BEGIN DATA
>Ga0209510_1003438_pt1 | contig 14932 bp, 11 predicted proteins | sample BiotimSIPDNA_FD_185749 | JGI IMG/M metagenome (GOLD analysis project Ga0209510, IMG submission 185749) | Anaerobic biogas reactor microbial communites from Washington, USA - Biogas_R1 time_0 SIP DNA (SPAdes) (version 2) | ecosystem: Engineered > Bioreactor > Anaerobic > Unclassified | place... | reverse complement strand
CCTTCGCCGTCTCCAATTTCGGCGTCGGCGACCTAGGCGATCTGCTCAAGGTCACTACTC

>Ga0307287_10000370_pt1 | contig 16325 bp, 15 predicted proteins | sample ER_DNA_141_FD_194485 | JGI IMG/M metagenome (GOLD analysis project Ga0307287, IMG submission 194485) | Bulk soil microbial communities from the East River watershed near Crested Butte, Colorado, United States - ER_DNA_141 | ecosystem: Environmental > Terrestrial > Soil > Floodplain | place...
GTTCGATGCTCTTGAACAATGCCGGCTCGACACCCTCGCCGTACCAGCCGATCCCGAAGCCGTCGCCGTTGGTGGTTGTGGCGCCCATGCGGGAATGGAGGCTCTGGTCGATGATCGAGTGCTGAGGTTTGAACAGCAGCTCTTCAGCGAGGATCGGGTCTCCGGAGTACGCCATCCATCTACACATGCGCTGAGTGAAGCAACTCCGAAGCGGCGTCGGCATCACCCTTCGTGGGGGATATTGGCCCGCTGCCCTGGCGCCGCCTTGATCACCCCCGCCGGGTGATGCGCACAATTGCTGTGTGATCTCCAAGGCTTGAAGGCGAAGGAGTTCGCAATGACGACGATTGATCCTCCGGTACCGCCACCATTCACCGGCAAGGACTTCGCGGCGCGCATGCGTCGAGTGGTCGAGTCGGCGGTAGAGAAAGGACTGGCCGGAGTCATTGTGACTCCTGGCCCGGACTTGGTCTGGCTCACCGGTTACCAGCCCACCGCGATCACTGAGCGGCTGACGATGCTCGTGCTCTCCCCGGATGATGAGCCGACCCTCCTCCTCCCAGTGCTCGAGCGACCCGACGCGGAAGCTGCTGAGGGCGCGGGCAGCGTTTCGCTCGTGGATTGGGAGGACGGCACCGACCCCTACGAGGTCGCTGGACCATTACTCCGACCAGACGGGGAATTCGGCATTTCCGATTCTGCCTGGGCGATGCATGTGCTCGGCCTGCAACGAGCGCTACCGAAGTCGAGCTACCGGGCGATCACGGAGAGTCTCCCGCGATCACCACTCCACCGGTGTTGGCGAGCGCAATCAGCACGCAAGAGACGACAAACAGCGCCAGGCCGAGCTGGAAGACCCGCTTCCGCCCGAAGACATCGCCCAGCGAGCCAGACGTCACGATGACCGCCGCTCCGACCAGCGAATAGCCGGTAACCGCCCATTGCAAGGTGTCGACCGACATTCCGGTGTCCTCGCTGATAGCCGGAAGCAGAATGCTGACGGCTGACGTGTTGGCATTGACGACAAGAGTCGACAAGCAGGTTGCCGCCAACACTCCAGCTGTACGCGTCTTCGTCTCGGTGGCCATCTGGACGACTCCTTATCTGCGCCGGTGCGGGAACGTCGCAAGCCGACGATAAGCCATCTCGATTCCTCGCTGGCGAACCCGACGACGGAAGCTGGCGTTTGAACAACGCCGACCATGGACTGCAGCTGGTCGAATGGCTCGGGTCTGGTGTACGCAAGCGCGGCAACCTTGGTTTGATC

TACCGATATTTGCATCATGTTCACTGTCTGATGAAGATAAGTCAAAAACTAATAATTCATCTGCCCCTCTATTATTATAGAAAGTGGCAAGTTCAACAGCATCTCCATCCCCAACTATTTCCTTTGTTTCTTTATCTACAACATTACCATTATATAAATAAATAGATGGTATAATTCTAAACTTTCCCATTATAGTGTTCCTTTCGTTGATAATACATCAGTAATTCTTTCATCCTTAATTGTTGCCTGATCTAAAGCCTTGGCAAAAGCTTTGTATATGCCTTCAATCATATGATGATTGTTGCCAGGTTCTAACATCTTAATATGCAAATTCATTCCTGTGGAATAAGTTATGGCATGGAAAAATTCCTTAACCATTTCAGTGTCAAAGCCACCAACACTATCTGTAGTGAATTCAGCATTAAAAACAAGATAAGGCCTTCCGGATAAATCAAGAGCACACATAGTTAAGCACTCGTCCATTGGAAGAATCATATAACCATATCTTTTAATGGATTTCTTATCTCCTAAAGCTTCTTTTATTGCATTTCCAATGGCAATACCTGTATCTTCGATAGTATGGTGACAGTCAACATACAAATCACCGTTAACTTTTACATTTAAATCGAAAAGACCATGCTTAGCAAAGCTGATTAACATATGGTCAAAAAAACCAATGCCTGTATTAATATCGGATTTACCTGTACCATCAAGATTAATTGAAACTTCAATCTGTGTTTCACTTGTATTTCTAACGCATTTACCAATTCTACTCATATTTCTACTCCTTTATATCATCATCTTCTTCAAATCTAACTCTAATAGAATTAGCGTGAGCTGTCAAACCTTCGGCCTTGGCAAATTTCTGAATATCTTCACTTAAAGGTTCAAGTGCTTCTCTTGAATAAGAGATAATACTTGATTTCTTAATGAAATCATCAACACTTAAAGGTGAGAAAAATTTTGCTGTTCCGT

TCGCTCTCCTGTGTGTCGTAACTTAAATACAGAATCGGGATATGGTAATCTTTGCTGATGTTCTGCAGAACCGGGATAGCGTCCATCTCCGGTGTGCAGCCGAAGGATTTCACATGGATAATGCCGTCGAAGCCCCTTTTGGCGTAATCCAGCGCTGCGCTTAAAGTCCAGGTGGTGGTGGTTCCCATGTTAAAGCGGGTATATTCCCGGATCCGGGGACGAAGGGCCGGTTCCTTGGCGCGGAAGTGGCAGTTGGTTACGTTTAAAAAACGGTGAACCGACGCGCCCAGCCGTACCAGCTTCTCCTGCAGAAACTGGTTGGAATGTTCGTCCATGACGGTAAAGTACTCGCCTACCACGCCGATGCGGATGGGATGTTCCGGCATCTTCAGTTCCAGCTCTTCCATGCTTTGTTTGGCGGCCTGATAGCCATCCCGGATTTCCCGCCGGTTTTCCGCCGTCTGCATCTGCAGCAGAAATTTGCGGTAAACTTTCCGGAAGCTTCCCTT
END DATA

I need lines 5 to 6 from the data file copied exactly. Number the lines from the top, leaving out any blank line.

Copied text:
TACCGATATTTGCATCATGTTCACTGTCTGATGAAGATAAGTCAAAAACTAATAATTCATCTGCCCCTCTATTATTATAGAAAGTGGCAAGTTCAACAGCATCTCCATCCCCAACTATTTCCTTTGTTTCTTTATCTACAACATTACCATTATATAAATAAATAGATGGTATAATTCTAAACTTTCCCATTATAGTGTTCCTTTCGTTGATAATACATCAGTAATTCTTTCATCCTTAATTGTTGCCTGATCTAAAGCCTTGGCAAAAGCTTTGTATATGCCTTCAATCATATGATGATTGTTGCCAGGTTCTAACATCTTAATATGCAAATTCATTCCTGTGGAATAAGTTATGGCATGGAAAAATTCCTTAACCATTTCAGTGTCAAAGCCACCAACACTATCTGTAGTGAATTCAGCATTAAAAACAAGATAAGGCCTTCCGGATAAATCAAGAGCACACATAGTTAAGCACTCGTCCATTGGAAGAATCATATAACCATATCTTTTAATGGATTTCTTATCTCCTAAAGCTTCTTTTATTGCATTTCCAATGGCAATACCTGTATCTTCGATAGTATGGTGACAGTCAACATACAAATCACCGTTAACTTTTACATTTAAATCGAAAAGACCATGCTTAGCAAAGCTGATTAACATATGGTCAAAAAAACCAATGCCTGTATTAATATCGGATTTACCTGTACCATCAAGATTAATTGAAACTTCAATCTGTGTTTCACTTGTATTTCTAACGCATTTACCAATTCTACTCATATTTCTACTCCTTTATATCATCATCTTCTTCAAATCTAACTCTAATAGAATTAGCGTGAGCTGTCAAACCTTCGGCCTTGGCAAATTTCTGAATATCTTCACTTAAAGGTTCAAGTGCTTCTCTTGAATAAGAGATAATACTTGATTTCTTAATGAAATCATCAACACTTAAAGGTGAGAAAAATTTTGCTGTTCCGT

TCGCTCTCCTGTGTGTCGTAACTTAAATACAGAATCGGGATATGGTAATCTTTGCTGATGTTCTGCAGAACCGGGATAGCGTCCATCTCCGGTGTGCAGCCGAAGGATTTCACATGGATAATGCCGTCGAAGCCCCTTTTGGCGTAATCCAGCGCTGCGCTTAAAGTCCAGGTGGTGGTGGTTCCCATGTTAAAGCGGGTATATTCCCGGATCCGGGGACGAAGGGCCGGTTCCTTGGCGCGGAAGTGGCAGTTGGTTACGTTTAAAAAACGGTGAACCGACGCGCCCAGCCGTACCAGCTTCTCCTGCAGAAACTGGTTGGAATGTTCGTCCATGACGGTAAAGTACTCGCCTACCACGCCGATGCGGATGGGATGTTCCGGCATCTTCAGTTCCAGCTCTTCCATGCTTTGTTTGGCGGCCTGATAGCCATCCCGGATTTCCCGCCGGTTTTCCGCCGTCTGCATCTGCAGCAGAAATTTGCGGTAAACTTTCCGGAAGCTTCCCTT